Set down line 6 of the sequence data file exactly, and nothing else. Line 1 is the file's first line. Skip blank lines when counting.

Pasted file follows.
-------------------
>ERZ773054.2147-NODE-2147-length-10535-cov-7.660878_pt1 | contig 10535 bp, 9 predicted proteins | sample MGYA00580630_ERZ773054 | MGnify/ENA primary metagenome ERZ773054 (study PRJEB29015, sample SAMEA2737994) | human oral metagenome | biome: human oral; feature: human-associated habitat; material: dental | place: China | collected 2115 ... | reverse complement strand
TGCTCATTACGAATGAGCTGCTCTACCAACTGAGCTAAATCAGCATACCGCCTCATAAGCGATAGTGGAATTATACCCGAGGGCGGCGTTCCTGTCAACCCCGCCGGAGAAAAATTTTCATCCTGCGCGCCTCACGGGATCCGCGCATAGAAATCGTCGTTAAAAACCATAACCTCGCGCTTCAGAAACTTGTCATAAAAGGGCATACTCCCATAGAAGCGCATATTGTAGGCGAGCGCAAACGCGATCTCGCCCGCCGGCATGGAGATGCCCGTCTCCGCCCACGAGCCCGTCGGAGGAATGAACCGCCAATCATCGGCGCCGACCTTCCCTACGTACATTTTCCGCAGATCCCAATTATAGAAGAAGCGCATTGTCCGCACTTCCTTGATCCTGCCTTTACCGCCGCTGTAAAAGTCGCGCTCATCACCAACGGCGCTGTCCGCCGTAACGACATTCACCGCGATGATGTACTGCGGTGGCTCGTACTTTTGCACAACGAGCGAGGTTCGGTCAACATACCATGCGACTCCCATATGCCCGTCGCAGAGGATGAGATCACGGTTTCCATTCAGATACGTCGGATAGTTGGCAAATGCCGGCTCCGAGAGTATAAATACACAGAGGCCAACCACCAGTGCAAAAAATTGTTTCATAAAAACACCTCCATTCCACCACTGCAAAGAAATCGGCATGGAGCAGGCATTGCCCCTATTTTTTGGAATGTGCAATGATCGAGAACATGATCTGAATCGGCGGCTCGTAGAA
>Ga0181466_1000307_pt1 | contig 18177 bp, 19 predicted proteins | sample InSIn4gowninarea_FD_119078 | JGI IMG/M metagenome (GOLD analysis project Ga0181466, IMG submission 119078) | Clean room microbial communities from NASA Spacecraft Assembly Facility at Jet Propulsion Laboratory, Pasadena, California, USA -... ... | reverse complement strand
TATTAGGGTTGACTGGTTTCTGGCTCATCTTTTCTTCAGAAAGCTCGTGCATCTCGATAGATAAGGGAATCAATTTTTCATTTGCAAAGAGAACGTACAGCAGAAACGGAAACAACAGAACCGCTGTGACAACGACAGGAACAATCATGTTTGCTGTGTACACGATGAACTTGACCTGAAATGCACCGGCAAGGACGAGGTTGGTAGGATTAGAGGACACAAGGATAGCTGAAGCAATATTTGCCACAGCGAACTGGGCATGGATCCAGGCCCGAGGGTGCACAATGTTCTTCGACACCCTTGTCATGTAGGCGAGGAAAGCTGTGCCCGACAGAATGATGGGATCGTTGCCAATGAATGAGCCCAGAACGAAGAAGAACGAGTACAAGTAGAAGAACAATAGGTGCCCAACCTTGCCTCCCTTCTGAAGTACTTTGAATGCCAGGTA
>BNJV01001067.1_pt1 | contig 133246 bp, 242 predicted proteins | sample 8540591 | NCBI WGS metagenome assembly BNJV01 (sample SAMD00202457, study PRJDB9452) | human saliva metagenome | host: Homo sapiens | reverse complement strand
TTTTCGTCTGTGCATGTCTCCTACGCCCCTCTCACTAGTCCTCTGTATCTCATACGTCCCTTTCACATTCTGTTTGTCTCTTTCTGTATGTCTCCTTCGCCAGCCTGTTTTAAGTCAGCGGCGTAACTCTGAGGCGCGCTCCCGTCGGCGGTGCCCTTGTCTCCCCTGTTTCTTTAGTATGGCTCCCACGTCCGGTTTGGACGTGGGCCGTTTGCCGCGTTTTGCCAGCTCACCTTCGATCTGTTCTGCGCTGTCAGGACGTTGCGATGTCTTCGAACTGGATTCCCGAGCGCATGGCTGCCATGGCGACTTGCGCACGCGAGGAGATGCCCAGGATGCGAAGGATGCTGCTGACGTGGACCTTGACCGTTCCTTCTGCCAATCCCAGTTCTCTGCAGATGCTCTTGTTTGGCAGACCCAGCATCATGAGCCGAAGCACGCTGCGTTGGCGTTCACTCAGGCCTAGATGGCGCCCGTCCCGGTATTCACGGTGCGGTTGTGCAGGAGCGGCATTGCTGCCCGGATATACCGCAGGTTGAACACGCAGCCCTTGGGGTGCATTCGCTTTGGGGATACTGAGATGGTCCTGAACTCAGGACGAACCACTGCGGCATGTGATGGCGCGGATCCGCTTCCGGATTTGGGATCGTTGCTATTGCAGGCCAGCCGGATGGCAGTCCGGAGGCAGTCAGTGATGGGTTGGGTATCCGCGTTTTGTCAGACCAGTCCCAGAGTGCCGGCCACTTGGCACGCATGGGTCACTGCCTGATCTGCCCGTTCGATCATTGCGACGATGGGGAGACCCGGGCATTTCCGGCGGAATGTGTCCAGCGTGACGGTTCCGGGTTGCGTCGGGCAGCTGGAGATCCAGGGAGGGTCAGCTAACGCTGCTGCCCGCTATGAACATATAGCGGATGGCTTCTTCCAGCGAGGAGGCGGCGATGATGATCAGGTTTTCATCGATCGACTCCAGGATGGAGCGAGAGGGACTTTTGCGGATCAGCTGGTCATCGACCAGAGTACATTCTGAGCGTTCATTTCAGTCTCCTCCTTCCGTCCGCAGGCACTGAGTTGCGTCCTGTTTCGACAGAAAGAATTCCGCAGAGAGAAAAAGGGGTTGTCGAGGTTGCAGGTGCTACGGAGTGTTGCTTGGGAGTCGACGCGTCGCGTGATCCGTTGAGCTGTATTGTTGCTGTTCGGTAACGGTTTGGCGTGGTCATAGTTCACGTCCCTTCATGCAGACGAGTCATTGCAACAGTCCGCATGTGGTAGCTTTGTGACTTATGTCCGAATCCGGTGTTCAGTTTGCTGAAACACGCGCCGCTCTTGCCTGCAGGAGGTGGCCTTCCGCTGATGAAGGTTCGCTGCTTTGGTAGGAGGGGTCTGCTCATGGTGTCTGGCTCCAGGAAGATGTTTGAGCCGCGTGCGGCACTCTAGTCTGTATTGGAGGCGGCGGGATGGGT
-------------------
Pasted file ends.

TTTTCGTCTGTGCATGTCTCCTACGCCCCTCTCACTAGTCCTCTGTATCTCATACGTCCCTTTCACATTCTGTTTGTCTCTTTCTGTATGTCTCCTTCGCCAGCCTGTTTTAAGTCAGCGGCGTAACTCTGAGGCGCGCTCCCGTCGGCGGTGCCCTTGTCTCCCCTGTTTCTTTAGTATGGCTCCCACGTCCGGTTTGGACGTGGGCCGTTTGCCGCGTTTTGCCAGCTCACCTTCGATCTGTTCTGCGCTGTCAGGACGTTGCGATGTCTTCGAACTGGATTCCCGAGCGCATGGCTGCCATGGCGACTTGCGCACGCGAGGAGATGCCCAGGATGCGAAGGATGCTGCTGACGTGGACCTTGACCGTTCCTTCTGCCAATCCCAGTTCTCTGCAGATGCTCTTGTTTGGCAGACCCAGCATCATGAGCCGAAGCACGCTGCGTTGGCGTTCACTCAGGCCTAGATGGCGCCCGTCCCGGTATTCACGGTGCGGTTGTGCAGGAGCGGCATTGCTGCCCGGATATACCGCAGGTTGAACACGCAGCCCTTGGGGTGCATTCGCTTTGGGGATACTGAGATGGTCCTGAACTCAGGACGAACCACTGCGGCATGTGATGGCGCGGATCCGCTTCCGGATTTGGGATCGTTGCTATTGCAGGCCAGCCGGATGGCAGTCCGGAGGCAGTCAGTGATGGGTTGGGTATCCGCGTTTTGTCAGACCAGTCCCAGAGTGCCGGCCACTTGGCACGCATGGGTCACTGCCTGATCTGCCCGTTCGATCATTGCGACGATGGGGAGACCCGGGCATTTCCGGCGGAATGTGTCCAGCGTGACGGTTCCGGGTTGCGTCGGGCAGCTGGAGATCCAGGGAGGGTCAGCTAACGCTGCTGCCCGCTATGAACATATAGCGGATGGCTTCTTCCAGCGAGGAGGCGGCGATGATGATCAGGTTTTCATCGATCGACTCCAGGATGGAGCGAGAGGGACTTTTGCGGATCAGCTGGTCATCGACCAGAGTACATTCTGAGCGTTCATTTCAGTCTCCTCCTTCCGTCCGCAGGCACTGAGTTGCGTCCTGTTTCGACAGAAAGAATTCCGCAGAGAGAAAAAGGGGTTGTCGAGGTTGCAGGTGCTACGGAGTGTTGCTTGGGAGTCGACGCGTCGCGTGATCCGTTGAGCTGTATTGTTGCTGTTCGGTAACGGTTTGGCGTGGTCATAGTTCACGTCCCTTCATGCAGACGAGTCATTGCAACAGTCCGCATGTGGTAGCTTTGTGACTTATGTCCGAATCCGGTGTTCAGTTTGCTGAAACACGCGCCGCTCTTGCCTGCAGGAGGTGGCCTTCCGCTGATGAAGGTTCGCTGCTTTGGTAGGAGGGGTCTGCTCATGGTGTCTGGCTCCAGGAAGATGTTTGAGCCGCGTGCGGCACTCTAGTCTGTATTGGAGGCGGCGGGATGGGT